You don't need to give me anything.  I didn't read them.  But chances are very good that what I said is true

 
 
 
Jasper2529
Professor Participates
1.2.9  Jasper2529  replied to  Tessylo @1.2.8    7 months ago
I didn't read them. 

Reading opens the road to knowledge and understanding.

 
 
 
Tessylo
Professor Principal
1.2.10  Tessylo  replied to  Jasper2529 @1.2.9    7 months ago

So profound!

jrSmiley_80_smiley_image.gif

 
 
 
Texan1211
Professor Principal
1.2.11  Texan1211  replied to  Tessylo @1.2.10    7 months ago

A whole lot more profound than someone's opinion about something they never read.

 
 
 
Tessylo
Professor Principal
1.2.12  Tessylo  replied to  Tessylo @1.2.10    7 months ago

My detractors don't post much in the way of wisdom or knowledge.

 
 
 
Texan1211
Professor Principal
1.2.13  Texan1211  replied to  Tessylo @1.2.12    7 months ago

Are you trying to convince yourself the stuff you don't bother to read is false?

 
 
 
CB
Professor Principal
1.2.14  seeder  CB   replied to  Jasper2529 @1.2.3    7 months ago

I dealt with this in my own way two days before already, Jasper. But if you insist, then here and now let me state, democrats -especially of the "southern demcrat of yesterday" persuasion can be wrong too. Okay, we good now?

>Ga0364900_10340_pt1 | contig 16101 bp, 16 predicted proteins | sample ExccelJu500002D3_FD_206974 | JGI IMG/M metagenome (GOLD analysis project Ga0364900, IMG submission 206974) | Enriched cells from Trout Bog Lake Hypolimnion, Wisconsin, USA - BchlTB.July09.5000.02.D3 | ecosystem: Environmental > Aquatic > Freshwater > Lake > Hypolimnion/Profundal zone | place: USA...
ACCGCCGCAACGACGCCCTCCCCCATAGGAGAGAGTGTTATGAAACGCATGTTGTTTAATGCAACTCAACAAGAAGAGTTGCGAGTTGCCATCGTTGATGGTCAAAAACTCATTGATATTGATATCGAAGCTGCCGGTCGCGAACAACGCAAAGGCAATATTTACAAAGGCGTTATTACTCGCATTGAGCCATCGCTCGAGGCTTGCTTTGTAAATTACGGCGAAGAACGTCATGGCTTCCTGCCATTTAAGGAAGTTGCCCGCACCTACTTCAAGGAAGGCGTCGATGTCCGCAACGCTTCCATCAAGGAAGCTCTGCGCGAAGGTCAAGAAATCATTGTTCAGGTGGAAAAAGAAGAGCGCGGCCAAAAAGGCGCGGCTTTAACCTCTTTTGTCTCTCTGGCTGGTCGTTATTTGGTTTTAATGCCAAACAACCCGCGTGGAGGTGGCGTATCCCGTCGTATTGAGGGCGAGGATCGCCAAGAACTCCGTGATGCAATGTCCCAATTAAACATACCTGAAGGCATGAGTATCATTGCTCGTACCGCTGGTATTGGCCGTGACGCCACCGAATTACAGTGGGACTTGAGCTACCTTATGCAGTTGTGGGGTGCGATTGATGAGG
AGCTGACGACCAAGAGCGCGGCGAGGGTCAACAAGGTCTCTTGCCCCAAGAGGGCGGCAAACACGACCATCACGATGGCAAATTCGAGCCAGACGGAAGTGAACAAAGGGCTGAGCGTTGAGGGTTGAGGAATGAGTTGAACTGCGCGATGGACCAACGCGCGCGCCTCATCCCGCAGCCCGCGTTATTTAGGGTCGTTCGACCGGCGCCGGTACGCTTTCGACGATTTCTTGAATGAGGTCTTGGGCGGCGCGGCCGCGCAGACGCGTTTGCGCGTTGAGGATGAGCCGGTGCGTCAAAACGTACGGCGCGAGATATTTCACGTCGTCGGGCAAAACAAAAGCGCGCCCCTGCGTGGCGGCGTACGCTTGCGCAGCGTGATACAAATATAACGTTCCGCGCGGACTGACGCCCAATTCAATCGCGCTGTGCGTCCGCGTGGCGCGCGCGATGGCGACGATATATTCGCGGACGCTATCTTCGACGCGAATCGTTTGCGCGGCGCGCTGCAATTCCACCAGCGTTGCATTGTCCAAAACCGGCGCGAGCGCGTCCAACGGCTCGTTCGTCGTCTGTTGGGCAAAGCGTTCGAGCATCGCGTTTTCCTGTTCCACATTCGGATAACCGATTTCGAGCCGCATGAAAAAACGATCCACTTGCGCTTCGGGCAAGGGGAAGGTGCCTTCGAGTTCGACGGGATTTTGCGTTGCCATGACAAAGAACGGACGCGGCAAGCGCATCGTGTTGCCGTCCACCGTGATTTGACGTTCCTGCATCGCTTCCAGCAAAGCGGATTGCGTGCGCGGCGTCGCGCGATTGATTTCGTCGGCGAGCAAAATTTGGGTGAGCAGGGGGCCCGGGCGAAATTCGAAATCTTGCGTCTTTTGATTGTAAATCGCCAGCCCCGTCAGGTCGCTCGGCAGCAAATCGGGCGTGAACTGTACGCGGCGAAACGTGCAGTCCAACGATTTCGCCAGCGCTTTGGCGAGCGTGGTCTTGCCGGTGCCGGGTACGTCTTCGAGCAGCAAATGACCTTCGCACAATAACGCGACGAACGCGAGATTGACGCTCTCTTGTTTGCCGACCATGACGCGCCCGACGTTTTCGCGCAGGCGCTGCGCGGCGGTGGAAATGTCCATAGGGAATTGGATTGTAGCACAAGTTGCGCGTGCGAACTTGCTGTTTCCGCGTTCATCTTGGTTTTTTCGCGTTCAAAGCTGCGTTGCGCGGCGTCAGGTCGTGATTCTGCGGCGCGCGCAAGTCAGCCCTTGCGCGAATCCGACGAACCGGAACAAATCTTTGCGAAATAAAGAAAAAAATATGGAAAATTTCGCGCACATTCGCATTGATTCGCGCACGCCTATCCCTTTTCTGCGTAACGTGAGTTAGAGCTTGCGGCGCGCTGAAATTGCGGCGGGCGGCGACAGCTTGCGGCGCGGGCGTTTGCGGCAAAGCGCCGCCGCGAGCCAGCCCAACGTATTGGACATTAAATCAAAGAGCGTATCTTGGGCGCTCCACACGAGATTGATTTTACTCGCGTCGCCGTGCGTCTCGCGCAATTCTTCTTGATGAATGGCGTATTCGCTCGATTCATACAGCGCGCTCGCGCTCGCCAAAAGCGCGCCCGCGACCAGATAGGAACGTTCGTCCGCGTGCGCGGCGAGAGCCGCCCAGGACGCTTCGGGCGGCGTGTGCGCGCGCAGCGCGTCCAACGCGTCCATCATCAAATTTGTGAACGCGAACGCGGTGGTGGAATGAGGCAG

Texan1211
Professor Principal
1.3  Texan1211  replied to  CB @1    7 months ago
Conservatives don't do this kind of thing to its citizens, do they?

Do you find the Democratic leadership of the county to be too conservative for your tastes?

Shouldn't that really be something for its own residents who vote to decide?

 
 
 
Jeremy Retired in NC
Professor Guide
1.4  Jeremy Retired in NC  replied to  CB @1    7 months ago
An example of systemic racism?

Maybe for the simple minded in society.  But let's continue to play petty games and place blame on everything and do nothing about it.  

 
 
 
CB
Professor Principal
1.4.1  seeder  CB   replied to  Jeremy Retired in NC @1.4    7 months ago

Simple-minded? Insults is that all you've got to offer? DOJ has started an investigation. Weird as it looks that is action underway. Although one has to ask why the local and state officials require federal assistance with this problem. And so the waiting continues. The good news is a conclusion is upcoming!

 
 
 
Snuffy
Masters Guide
1.4.2  Snuffy  replied to  CB @1.4.1    7 months ago

The DOJ has started a civil rights investigation, why is that other than the population of the county is almost 70% black and this administration has put social justice very high on the list.  This is an issue that according to the seed has gone on for over 50 years so it's a generational issue.  And we've seen in this seed that Alabama law puts the responsibility for fixing this issue on the homeowner..